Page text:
SF Animal Control Asks Residents To Vaccinate Pets: ‘The chances of recovering from rabies are slim’

Sioux Falls Animal Control wants to remind residents to go to the vet and vaccinate their pets for rabies. They say they’ve had concerns recently about whether pets that have been bitten by wild animals were protected against the disease.

Animal Control Supervisor Julie DeJong said, “As the weather warms up, people are outside more with their pets, they’re taking them outside more for walks, their pets are left outside more in their backyards.”

It’s that time of year when pets are more likely to come into contact with wild animals.

“Wild animals are the main reservoir for rabies in the United States, so it’s very important for people to have their pets vaccinated against rabies,” said DeJong.

It’s also the law. Rabies vaccinations are required for cats and dogs over six months old; even those that never leave the house. Animal Control says the disease is transmitted through the saliva of rabid animals, animals that can find their way inside.

DeJong said, “Approximately 100 bats a year are taken out of people’s houses by animal control and tested for rabies and about 2 to 3 percent of those a year do come up positive for rabies.”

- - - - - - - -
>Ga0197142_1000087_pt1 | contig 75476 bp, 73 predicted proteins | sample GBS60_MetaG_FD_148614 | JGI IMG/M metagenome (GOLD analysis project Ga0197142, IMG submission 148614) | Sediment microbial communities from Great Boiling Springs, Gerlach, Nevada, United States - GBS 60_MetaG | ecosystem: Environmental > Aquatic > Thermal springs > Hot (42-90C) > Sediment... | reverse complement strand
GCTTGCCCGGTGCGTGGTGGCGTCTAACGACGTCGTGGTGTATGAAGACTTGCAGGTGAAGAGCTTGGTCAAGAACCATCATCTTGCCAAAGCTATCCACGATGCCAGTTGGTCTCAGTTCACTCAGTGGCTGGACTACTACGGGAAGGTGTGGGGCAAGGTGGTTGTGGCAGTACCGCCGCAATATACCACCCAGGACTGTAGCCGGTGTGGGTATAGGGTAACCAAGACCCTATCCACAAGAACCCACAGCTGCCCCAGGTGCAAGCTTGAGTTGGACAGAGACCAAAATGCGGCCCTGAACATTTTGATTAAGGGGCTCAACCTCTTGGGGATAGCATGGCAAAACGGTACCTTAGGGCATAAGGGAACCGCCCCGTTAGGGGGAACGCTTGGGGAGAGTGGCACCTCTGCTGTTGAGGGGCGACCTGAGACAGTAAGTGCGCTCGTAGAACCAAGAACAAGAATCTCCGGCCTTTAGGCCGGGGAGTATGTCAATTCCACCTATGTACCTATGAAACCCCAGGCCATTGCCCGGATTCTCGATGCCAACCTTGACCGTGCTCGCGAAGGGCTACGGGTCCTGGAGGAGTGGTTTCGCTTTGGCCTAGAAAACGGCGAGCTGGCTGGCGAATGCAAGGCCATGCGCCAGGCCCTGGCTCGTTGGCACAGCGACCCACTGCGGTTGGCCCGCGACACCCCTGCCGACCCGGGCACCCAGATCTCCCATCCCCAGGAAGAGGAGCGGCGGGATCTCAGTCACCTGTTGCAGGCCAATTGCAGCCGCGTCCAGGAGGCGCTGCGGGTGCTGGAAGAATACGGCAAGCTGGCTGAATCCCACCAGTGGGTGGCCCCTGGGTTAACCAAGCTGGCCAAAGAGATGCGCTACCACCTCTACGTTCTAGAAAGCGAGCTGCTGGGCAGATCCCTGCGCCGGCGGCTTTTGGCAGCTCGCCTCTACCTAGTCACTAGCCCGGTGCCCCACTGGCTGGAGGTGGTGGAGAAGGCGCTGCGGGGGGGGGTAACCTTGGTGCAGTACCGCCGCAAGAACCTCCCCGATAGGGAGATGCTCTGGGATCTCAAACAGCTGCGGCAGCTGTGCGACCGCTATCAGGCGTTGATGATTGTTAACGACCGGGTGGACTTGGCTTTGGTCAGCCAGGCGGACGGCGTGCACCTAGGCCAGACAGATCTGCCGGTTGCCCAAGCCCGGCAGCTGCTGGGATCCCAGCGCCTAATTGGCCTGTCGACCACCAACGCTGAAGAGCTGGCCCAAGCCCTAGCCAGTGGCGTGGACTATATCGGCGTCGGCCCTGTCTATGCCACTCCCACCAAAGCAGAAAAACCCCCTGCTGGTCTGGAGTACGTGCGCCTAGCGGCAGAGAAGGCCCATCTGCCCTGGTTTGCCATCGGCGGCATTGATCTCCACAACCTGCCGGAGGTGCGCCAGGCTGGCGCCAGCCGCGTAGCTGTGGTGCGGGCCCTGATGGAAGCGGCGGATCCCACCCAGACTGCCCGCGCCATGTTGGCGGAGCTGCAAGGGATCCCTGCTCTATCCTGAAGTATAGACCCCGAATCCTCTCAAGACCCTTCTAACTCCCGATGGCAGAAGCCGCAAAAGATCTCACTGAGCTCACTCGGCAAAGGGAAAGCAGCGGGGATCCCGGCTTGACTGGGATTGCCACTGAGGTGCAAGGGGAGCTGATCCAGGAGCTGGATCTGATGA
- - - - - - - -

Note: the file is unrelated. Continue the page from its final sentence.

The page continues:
If a pet hasn’t had a vaccination and is bitten by an animal with rabies, tough decisions have to made to prevent the spread.

“It will either have to be quarantined for a period of four months under strict isolation, which means it doesn’t get petted, it doesn’t get walked and it never leaves it’s little cell or it gets euthanized on the spot,” DeJong said.

While in quarantine, Animal Control looks for signs and symptoms of rabies such as behavioral changes, excess salivating, and coordination changes; anything impacted by the brain.

DeJong said, “The chances of recovering from rabies are slim. Once they are diagnosed with rabies, they are probably not going to make it through.”

If a pet does have to be quarantined at the humane society, animal control says there’s a $30 impound fee, and costs $8 a day for the animal to stay there. They say the cost of a rabies shot is far less expensive and traumatic.


Categories: Health, Local News, News, News Top Story, Sioux Falls-imported, South Dakota

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